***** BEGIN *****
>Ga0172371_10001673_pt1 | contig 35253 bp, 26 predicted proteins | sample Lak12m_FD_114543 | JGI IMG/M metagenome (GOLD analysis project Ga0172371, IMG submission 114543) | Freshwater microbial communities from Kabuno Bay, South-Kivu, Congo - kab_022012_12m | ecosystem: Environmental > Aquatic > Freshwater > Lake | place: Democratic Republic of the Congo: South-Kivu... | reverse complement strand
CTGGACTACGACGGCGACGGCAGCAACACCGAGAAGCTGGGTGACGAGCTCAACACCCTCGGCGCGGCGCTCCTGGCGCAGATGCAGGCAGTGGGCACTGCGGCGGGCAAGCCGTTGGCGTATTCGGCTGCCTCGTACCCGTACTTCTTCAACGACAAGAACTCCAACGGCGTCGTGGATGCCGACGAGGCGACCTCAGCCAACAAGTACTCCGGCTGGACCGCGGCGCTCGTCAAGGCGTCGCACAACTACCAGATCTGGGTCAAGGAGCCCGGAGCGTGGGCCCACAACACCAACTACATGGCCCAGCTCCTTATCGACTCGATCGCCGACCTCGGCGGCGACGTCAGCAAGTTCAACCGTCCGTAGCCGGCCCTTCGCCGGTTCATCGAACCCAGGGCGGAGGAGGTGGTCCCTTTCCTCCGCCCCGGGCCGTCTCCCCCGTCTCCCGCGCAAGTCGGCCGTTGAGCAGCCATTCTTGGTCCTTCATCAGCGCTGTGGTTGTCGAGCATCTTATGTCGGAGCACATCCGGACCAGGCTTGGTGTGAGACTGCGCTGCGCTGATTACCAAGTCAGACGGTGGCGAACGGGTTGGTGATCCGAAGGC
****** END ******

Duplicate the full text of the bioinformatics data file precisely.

>Ga0172371_10001673_pt1 | contig 35253 bp, 26 predicted proteins | sample Lak12m_FD_114543 | JGI IMG/M metagenome (GOLD analysis project Ga0172371, IMG submission 114543) | Freshwater microbial communities from Kabuno Bay, South-Kivu, Congo - kab_022012_12m | ecosystem: Environmental > Aquatic > Freshwater > Lake | place: Democratic Republic of the Congo: South-Kivu... | reverse complement strand
CTGGACTACGACGGCGACGGCAGCAACACCGAGAAGCTGGGTGACGAGCTCAACACCCTCGGCGCGGCGCTCCTGGCGCAGATGCAGGCAGTGGGCACTGCGGCGGGCAAGCCGTTGGCGTATTCGGCTGCCTCGTACCCGTACTTCTTCAACGACAAGAACTCCAACGGCGTCGTGGATGCCGACGAGGCGACCTCAGCCAACAAGTACTCCGGCTGGACCGCGGCGCTCGTCAAGGCGTCGCACAACTACCAGATCTGGGTCAAGGAGCCCGGAGCGTGGGCCCACAACACCAACTACATGGCCCAGCTCCTTATCGACTCGATCGCCGACCTCGGCGGCGACGTCAGCAAGTTCAACCGTCCGTAGCCGGCCCTTCGCCGGTTCATCGAACCCAGGGCGGAGGAGGTGGTCCCTTTCCTCCGCCCCGGGCCGTCTCCCCCGTCTCCCGCGCAAGTCGGCCGTTGAGCAGCCATTCTTGGTCCTTCATCAGCGCTGTGGTTGTCGAGCATCTTATGTCGGAGCACATCCGGACCAGGCTTGGTGTGAGACTGCGCTGCGCTGATTACCAAGTCAGACGGTGGCGAACGGGTTGGTGATCCGAAGGC